Director Peter Bogdanovich saw the story as “a Texas version of Orson Welles's The Magnificent Ambersons, which was about the end of a way of life caused by the coming of the automobile. This [film] was about the end of a way of life caused by the coming of television.” And it is a film that is touched by both its past and present. On the one hand, the picture is elegiac, with references to John Ford and Howard Hawks; on the other hand, it embraces New Hollywood through its expressive, high-contrast cinematography by Robert Surtees (The Graduate) and the director/co-screenwriter’s personal interpretation of the source material.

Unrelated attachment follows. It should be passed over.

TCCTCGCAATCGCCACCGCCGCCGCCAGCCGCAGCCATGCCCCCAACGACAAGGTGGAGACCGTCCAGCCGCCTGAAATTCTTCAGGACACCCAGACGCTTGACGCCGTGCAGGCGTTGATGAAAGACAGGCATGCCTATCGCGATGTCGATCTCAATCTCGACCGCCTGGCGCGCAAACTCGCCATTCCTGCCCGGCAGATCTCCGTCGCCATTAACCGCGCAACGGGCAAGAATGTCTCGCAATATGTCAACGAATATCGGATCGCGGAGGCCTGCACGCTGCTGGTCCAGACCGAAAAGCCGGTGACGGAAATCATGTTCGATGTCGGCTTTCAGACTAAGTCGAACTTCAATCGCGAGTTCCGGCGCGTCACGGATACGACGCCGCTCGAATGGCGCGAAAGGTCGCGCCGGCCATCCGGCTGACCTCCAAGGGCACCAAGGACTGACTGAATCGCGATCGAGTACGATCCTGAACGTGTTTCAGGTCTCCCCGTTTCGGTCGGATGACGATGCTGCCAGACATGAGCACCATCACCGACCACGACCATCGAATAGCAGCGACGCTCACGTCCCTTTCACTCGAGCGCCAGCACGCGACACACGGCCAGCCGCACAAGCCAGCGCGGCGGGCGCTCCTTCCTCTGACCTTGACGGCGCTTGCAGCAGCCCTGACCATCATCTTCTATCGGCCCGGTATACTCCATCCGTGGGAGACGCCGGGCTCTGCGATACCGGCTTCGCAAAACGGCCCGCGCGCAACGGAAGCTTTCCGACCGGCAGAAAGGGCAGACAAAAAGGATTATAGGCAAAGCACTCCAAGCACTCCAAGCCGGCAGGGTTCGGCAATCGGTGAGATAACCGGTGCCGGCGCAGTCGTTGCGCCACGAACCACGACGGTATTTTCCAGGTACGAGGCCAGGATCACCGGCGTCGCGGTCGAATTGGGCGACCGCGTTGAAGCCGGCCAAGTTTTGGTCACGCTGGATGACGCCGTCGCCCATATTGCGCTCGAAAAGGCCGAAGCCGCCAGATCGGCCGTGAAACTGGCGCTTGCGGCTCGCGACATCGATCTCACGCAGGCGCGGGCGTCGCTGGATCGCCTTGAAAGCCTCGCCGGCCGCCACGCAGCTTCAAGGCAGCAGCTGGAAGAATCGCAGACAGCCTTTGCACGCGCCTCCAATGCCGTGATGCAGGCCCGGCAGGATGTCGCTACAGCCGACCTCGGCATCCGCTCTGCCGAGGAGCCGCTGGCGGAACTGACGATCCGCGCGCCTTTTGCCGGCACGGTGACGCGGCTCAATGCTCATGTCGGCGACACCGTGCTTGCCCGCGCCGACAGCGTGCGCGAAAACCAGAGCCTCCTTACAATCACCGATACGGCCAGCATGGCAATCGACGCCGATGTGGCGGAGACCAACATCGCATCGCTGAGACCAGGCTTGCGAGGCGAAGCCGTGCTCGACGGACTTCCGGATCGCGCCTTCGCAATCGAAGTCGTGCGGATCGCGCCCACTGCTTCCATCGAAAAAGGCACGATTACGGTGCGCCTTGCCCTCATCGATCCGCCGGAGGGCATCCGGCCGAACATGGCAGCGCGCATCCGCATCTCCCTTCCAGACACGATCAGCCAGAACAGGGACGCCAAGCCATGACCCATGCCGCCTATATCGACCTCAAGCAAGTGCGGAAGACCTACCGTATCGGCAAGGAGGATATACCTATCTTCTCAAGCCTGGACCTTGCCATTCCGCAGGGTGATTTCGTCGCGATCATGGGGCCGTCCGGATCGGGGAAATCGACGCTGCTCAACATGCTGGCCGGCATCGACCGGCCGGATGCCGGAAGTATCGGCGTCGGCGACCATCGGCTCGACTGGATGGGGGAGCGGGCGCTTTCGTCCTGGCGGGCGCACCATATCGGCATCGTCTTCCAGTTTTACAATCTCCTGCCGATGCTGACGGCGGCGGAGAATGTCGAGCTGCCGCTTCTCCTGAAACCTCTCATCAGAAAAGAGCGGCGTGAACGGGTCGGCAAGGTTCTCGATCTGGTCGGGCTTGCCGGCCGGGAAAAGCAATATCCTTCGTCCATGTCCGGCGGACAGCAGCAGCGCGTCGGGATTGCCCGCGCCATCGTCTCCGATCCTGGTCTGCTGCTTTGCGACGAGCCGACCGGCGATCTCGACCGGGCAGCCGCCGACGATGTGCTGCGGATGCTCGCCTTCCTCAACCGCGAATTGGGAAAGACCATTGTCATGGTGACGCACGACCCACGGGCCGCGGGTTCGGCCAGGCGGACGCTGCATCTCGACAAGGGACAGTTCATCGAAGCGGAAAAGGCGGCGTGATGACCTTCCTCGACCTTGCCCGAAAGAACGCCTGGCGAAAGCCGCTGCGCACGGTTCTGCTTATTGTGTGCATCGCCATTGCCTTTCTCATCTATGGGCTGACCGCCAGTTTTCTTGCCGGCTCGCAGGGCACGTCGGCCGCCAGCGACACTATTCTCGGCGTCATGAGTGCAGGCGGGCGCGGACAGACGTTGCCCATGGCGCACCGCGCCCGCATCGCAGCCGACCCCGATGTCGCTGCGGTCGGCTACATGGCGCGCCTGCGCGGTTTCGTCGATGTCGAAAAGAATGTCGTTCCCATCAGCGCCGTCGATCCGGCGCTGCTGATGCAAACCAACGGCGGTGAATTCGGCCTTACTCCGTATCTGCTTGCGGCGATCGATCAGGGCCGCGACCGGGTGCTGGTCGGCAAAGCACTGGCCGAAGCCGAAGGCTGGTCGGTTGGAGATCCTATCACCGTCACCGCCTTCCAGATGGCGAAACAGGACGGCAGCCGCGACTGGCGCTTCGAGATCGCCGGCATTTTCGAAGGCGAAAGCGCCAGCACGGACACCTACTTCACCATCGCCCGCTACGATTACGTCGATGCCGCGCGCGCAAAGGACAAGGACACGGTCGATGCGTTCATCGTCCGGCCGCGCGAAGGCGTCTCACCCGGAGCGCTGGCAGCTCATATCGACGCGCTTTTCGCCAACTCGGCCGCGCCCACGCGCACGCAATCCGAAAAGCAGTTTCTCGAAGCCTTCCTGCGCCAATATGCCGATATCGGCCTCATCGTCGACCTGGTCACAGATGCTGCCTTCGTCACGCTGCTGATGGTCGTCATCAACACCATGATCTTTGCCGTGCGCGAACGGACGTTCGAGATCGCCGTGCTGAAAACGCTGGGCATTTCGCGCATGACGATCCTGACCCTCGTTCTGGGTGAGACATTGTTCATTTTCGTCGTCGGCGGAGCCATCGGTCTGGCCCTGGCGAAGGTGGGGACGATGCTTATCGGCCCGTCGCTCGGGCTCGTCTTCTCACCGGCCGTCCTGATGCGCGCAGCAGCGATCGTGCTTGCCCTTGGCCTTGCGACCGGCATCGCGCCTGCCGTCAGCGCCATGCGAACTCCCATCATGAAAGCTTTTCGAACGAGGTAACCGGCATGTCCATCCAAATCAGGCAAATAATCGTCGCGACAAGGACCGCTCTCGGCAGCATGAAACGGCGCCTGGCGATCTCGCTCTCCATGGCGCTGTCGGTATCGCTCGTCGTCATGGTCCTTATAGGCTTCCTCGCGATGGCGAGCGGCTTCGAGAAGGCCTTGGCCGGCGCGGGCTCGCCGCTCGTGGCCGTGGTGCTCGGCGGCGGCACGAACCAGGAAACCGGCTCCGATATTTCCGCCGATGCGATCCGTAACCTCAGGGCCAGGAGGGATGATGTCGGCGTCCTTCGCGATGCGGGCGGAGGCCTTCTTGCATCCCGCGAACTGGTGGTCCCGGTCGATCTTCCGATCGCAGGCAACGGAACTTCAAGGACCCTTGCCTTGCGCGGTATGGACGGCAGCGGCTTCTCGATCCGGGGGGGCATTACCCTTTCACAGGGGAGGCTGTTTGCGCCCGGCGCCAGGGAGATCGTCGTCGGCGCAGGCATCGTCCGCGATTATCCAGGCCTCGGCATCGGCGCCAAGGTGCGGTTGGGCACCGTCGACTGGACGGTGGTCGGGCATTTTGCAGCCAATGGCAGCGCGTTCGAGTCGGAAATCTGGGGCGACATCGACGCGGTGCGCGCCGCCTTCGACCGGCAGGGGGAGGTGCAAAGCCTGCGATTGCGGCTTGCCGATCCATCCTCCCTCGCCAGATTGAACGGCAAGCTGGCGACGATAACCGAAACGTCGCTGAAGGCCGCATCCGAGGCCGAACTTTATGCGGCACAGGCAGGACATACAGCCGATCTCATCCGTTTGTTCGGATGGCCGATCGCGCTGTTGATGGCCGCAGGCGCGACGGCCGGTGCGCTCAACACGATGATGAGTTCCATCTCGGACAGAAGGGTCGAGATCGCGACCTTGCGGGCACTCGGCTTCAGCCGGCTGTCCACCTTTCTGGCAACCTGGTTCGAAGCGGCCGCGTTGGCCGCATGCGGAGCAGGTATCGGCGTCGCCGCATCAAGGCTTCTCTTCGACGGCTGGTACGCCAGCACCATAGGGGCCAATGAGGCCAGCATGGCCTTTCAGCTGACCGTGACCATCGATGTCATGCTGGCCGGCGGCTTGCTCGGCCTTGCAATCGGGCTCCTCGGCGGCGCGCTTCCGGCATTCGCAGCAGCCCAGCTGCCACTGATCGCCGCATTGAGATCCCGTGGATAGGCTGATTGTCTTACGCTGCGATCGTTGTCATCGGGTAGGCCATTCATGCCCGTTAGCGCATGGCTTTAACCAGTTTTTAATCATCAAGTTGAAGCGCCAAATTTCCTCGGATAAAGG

Bogdanovich created an authentic small-town milieu by paying minute attention to the sense of place, and to the idiosyncrasies, dress, and hairstyles of his characters. He was equally adept at establishing complex relationships between the various troubled souls. In so doing, the director thoughtfully dramatized the lives of two generations of aimless people who cling to their dying town, looking for solace and escape in drinking, dreaming, sex, and the local movie theater. The Last Picture Show poignantly depicts loss, to be sure, but its exceptionalism lies in the film’s fleeting moments of happiness captured in small intimacies.